As I figure out this new place I’m in there will be moments of celebration and times of depression. I look behind me at the years of footprints and look ahead at a different terrain that requires a change in footwear.

 

Retiring or Being Reconditioned?

October 16, 2015

WORDS FROM W.W.                                                                          October 16, 2015

                                               

On December 31 I will retire from full-time ministry. Yesterday I was at a retirement seminar put on by our denomination’s pension plan. So many questions…what if’s…and shall be’s!

I’m getting a lot of questions like “Retiring already?” and “What are you going to do?” I also gets comments and insinuations that pastors have a lifetime calling and, therefore, I can’t retire.

I agree with the lifetime calling aspect. I’m simply retiring as the pastor of a church where I have been for the past sixteen plus years. I’m still a pastor, I just won’t get paid!

Wednesday night I met with a young lady…who is suddenly fifty-five, who was in the youth group I led back in the late seventies. We talked for three hours and I was blessed to hear about her continuing spiritual journey. In many ways…in those three hours…I was her youth pastor again. In some ways I have been her pastor/encourager/mentor for about four decades.

Through social media I’m still a pastor in undefined ways for numerous people who have been a part of my life in some way over the past forty years. I offer encouragement to a woman who was a part of the first youth group I led back in Marseilles, Illinois. She is waging a courageous battle against cancer.

This past summer I invited young ladies I had coached in basketball at Liberty High School over a five year span to come over a Sunday night cook-out. The igniting fuse for that event was the death of a couple of months before that of a young lady I had coached, and who was their teammate. Even though I am “Coach Wolfe” to these young ladies I was a little bit their pastor that night…as we grieved…as we laughed…as we celebrated friendships and shared experiences.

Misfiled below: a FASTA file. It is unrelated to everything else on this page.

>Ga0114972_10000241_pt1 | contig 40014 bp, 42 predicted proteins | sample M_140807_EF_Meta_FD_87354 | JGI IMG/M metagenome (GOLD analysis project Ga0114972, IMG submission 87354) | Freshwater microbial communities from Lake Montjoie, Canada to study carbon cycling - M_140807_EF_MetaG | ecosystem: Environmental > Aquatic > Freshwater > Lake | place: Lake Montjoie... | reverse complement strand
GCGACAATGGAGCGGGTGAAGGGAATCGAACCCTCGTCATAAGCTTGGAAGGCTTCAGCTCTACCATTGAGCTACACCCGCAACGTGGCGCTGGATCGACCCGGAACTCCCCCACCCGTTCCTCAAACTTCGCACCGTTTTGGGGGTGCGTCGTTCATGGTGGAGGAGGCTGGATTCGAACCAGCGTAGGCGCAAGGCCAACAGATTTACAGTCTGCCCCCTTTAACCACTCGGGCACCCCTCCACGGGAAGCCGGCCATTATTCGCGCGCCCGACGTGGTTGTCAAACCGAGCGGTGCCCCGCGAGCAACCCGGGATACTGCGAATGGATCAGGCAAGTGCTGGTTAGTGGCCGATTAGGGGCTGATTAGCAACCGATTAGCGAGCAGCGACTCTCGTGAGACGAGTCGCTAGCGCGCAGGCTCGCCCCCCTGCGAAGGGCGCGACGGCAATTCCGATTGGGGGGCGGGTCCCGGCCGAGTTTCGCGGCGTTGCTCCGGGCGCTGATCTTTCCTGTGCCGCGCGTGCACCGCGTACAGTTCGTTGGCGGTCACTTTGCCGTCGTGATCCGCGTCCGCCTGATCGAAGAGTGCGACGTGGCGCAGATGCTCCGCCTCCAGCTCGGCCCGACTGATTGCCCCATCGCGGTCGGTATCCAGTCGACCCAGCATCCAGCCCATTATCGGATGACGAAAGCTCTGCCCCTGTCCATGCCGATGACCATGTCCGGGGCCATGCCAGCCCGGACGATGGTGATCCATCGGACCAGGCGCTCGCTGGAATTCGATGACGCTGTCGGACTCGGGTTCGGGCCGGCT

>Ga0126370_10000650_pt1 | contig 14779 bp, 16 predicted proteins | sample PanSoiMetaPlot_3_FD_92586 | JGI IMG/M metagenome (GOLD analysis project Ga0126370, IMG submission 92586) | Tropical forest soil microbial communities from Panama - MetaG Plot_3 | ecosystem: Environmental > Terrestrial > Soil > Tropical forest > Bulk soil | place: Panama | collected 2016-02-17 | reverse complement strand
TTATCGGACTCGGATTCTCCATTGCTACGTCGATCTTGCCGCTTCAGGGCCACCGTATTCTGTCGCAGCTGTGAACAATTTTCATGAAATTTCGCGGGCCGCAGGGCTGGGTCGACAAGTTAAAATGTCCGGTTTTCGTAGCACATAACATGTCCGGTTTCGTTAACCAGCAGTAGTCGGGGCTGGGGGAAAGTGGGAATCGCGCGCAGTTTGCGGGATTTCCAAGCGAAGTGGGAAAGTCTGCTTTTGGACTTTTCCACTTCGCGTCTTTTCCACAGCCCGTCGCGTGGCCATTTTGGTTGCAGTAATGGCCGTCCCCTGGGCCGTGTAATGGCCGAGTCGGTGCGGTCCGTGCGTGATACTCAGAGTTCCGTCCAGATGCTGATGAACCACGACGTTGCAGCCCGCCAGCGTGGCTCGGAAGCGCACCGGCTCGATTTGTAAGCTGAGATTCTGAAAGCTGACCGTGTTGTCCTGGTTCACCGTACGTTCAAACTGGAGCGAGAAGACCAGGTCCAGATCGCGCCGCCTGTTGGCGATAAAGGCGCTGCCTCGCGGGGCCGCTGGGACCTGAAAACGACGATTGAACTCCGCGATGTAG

I could go on and on, but my point is that retiring as the pastor of a church doesn’t mean that I am retiring from being a pastor. There is a huge difference. It means that I won’t be on a schedule to “to receive a word from the Lord” each week for the next Sunday’s sermon, but it doesn’t mean that I won’t receive a word from the Lord.

It means that I no longer will be pushed to get over to see one of the seniors who is in poor health, but it does mean that I will go see a senior friend who is in poor health because I love him dearly.

It means I won’t feel the urgency to spend time in the Word, but it does mean that I will spend time in the Word because I have a desire to be enriched and spiritual nourished.

It means that I won’t have to write a sermon each week, but I’ll not stop writing. Perhaps…cross my heart and hope to die, stick a needle in my eye…perhaps I’ll be able to have a greater impact through written words more than spoken words. The power of a “shared word” can have a ripple effect.

So I’m moving out of a role that has certain job description responsibilities and into a similar role that will become clearer as I travel on the road. I’m like my old softball glove that I’ve had since 1979. Carol gave it to me as a birthday present that year…even before we were married! I used that glove again this past summer as a part of our church softball team. It still catches, but has a couple of broken strings and is looking…”weathered!” It still catches, if the softball hits in certain spots, but just needs a little reconditioning to be used in more effective ways.

That’s me! I’m like an ole’ softball glove with a couple of broken strings just in need of some reconditioning!